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Monday, February 3, 2014

Authentic Literacy: What is it, Why Does it Matter & What Does it Have to Do With Soup?

From "Ed Tech" to Literacy…
Although I continue present my work under the brand of "edtechworkshop," my professional interests are moving away from "ed tech." Job-wise I have transitioned from (all titles in quotes because that is how I think of them) "technology coordinator" to "21st century learning specialist" to "Director of Teaching & Learning (as titles go, I like that one best) to my current job title of "4th/5th grade language arts teacher" (as the actual work goes, I like this one best).

When I was working with Silvia Tolisano to transform school culture, we recognized the importance of parent education and responded with monthly "Parent Connect" sessions.  We had a small but dedicated group who joined with us to discuss a variety of topics related to changes in learning and how our school was responding to those changes. It was of huge importance to the success of many initiatives, as that small group of parents acted as "ambassadors" spreading vital positivity and understanding throughout the parent community.

So, it was natural for me to turn back to the Parent Connect model as a way to build support and understanding for my non-traditional LA classroom. 
There is a great deal of fear that goes along with letting go and allowing learning communities to flourish without many of the trappings of the box known as school.

I am lucky to have a great partner in librarian Karin Hallett, and I have really enjoyed preparing for and presenting the sessions.
Our most recent session was, "Authentic Literacy: What is it and why does it matter?"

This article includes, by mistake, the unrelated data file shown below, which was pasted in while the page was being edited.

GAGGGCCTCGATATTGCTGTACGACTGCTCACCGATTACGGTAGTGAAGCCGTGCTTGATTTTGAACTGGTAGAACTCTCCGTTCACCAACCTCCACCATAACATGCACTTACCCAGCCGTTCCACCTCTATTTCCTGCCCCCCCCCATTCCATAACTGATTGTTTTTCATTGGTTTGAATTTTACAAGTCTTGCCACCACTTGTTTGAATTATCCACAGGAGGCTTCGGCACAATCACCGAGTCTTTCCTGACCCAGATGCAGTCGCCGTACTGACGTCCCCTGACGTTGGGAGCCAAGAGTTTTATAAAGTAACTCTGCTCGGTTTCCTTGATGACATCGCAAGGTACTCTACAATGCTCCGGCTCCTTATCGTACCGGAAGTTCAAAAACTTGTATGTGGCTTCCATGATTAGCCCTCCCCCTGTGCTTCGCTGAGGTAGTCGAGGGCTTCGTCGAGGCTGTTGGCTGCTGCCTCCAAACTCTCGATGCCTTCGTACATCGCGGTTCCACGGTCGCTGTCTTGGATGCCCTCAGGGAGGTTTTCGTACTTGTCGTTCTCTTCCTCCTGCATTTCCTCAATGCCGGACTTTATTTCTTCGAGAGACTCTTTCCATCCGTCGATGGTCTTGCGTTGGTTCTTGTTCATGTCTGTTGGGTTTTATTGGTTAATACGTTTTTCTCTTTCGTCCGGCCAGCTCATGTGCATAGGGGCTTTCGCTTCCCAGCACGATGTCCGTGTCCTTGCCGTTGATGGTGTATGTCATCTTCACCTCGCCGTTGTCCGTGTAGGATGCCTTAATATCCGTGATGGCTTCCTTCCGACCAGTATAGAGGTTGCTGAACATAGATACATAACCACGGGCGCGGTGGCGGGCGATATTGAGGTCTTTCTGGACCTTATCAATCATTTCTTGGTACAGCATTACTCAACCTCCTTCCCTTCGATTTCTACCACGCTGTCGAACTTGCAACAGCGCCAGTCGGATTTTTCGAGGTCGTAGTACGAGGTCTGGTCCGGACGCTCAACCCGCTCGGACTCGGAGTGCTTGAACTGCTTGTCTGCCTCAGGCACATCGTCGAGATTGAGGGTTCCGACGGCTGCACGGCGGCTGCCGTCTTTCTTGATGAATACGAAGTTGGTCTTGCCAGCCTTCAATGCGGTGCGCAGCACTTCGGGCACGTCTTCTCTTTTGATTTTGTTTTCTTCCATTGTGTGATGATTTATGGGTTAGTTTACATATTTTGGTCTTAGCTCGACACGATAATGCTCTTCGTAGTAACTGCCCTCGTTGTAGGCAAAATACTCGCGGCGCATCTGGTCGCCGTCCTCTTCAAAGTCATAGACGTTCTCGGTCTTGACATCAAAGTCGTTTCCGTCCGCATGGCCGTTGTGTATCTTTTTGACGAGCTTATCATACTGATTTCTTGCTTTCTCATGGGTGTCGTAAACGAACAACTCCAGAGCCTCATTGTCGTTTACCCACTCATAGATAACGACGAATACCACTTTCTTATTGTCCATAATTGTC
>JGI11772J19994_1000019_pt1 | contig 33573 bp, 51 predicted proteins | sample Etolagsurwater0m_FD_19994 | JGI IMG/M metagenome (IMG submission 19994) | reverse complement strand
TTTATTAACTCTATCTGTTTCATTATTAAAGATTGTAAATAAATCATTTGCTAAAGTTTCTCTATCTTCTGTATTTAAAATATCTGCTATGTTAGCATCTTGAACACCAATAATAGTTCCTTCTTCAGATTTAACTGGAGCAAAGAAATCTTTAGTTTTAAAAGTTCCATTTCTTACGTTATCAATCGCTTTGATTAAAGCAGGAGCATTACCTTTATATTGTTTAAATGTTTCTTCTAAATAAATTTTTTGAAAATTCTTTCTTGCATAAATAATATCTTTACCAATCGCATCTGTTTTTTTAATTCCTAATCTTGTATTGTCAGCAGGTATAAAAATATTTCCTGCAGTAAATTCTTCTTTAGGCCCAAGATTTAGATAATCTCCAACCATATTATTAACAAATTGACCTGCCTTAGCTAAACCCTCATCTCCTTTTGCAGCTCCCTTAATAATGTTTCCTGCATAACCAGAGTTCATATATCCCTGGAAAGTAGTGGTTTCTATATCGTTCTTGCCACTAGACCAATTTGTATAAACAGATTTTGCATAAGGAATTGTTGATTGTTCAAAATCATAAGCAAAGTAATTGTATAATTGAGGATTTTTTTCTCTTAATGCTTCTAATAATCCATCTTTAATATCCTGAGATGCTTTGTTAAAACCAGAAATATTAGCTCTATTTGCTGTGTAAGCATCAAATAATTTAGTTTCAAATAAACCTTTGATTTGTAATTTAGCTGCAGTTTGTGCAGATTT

Here are the slides from that session:
Authentic literacy from Andrea Hernandez

If you're interested in some slide details or related articles, you can find that here.
But what I wanted to share here was the "soup analogy" that I described on slide #4. So many people commented afterwards how this idea really spoke to them.


I realize that at one time, processed, canned food was all the rage and seemed like the answer to all the problems of feeding the people. However, it didn't take long to figure out that an authentic, hand-crafted soup was not only more delicious but was healthier and generally the better all-around option. 

I imagine that many kids who grew up eating salty, tinny, canned soup decided that they didn't really like soup. Just like many kids who are growing up on a canned, uniform, pre-packaged reading curriculum believe that they don't really like reading. How sad that they have never tasted the real thing. 





4 comments:

Nancee Dehoff said...
This comment has been removed by the author.
Nancee Dehoff said...

Another interesting blog! I loved your soup analogy and your willingness to try new things to keep learning fresh and relevant for your students!
Nancee Dehoff
Nancee Dehoff's EDM310 class blog
Email Me
Student at University of Alabama EDM310

Rease said...

The soup analogy is a really great way to look an ineffective prepackaged curriculum. I personally prefer fresh soup; students would prefer an exciting curriculum that makes reading fun. For the most part, so many students are receiving canned soup. @MrTRease EDM510 Blog

Emma Elwell said...

Hi my name is Emma Elwell and I'm 20 years old and I'm an EDM310 at the University of South Alabama. As one of my assignments I was chosen to read your blog! I absolutely love the fact you took into consideration the parents of your school, and I really hope that when I become a teacher we can have a program like this to keep the parents fully informed!

http://elwellemmaedm310.blogspot.com/
elwelle0@gamil.com